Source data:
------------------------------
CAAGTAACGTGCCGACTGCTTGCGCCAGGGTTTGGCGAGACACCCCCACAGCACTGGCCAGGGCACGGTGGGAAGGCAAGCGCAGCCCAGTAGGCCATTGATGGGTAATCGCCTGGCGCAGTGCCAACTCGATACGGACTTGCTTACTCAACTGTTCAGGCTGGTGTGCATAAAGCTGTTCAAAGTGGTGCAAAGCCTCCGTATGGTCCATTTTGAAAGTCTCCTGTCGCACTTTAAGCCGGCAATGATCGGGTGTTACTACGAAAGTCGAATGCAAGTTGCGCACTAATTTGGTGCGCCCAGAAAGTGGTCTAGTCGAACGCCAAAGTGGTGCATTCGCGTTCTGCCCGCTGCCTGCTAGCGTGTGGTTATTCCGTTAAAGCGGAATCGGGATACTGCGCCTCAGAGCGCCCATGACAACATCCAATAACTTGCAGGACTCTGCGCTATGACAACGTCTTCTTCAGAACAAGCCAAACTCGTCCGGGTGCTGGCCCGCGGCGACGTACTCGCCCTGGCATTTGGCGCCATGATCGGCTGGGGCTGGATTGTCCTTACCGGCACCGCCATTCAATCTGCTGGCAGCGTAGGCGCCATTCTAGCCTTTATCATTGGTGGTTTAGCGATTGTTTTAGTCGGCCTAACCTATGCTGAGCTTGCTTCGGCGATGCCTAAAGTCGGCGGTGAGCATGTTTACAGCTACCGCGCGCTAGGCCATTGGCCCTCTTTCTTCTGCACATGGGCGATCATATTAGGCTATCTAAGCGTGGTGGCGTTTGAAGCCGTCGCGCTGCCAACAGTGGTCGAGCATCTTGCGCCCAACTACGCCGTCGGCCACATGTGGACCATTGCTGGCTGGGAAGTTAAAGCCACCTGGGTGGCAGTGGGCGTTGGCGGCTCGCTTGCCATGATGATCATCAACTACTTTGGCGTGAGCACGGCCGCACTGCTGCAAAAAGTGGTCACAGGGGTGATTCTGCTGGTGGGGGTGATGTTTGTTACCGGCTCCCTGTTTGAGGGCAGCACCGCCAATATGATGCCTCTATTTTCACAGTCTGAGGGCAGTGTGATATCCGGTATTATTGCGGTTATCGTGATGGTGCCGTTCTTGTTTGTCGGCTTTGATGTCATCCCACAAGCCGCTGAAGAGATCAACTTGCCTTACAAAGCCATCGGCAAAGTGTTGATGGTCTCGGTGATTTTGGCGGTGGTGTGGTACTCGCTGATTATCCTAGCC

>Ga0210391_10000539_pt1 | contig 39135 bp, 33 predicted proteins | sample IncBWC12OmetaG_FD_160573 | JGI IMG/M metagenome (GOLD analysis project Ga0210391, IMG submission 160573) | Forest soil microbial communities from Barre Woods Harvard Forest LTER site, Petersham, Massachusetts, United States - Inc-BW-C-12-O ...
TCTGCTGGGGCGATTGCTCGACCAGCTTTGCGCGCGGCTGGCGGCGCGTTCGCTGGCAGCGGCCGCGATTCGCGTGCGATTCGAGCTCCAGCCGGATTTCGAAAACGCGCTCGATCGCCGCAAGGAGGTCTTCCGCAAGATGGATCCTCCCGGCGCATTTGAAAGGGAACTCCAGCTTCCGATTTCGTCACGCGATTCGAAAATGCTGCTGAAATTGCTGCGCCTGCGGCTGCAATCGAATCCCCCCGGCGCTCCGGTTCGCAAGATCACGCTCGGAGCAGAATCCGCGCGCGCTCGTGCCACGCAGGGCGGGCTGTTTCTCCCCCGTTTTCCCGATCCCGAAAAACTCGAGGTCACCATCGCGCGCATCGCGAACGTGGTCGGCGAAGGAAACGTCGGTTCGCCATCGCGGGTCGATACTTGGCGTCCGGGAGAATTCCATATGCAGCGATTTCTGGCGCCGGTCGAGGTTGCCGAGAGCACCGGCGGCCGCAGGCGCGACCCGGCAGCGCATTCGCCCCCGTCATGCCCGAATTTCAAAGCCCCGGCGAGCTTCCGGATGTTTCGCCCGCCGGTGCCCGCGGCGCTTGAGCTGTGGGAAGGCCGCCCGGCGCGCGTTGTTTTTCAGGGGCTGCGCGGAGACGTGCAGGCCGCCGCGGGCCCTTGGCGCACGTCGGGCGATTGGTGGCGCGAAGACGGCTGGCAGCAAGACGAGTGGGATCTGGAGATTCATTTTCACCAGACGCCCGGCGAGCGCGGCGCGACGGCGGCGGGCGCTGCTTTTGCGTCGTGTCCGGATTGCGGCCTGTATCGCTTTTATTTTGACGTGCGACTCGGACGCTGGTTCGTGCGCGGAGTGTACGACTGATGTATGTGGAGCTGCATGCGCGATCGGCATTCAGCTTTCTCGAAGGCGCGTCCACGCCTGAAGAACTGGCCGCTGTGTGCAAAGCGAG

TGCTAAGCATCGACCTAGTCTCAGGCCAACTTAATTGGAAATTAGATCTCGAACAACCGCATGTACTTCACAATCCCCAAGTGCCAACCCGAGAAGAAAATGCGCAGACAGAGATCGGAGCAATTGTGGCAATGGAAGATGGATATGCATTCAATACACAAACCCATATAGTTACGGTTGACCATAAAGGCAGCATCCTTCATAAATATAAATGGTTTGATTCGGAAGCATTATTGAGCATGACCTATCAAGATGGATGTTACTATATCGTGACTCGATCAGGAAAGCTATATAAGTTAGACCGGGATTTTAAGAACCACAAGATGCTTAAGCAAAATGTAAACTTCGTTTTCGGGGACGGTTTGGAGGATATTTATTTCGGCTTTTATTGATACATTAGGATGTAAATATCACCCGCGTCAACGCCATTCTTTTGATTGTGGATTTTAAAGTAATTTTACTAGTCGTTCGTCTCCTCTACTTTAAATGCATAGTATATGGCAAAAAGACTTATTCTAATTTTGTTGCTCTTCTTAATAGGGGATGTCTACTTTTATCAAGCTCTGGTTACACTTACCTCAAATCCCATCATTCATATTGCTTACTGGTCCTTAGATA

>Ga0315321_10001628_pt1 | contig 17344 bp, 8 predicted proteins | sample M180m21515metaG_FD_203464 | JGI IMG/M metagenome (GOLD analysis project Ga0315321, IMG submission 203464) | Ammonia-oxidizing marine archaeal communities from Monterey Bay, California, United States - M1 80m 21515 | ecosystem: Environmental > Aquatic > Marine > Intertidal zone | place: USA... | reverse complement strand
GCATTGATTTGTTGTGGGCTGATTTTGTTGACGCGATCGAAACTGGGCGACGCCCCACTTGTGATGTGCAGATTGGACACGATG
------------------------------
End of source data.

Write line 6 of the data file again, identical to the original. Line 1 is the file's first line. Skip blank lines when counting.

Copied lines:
GCATTGATTTGTTGTGGGCTGATTTTGTTGACGCGATCGAAACTGGGCGACGCCCCACTTGTGATGTGCAGATTGGACACGATG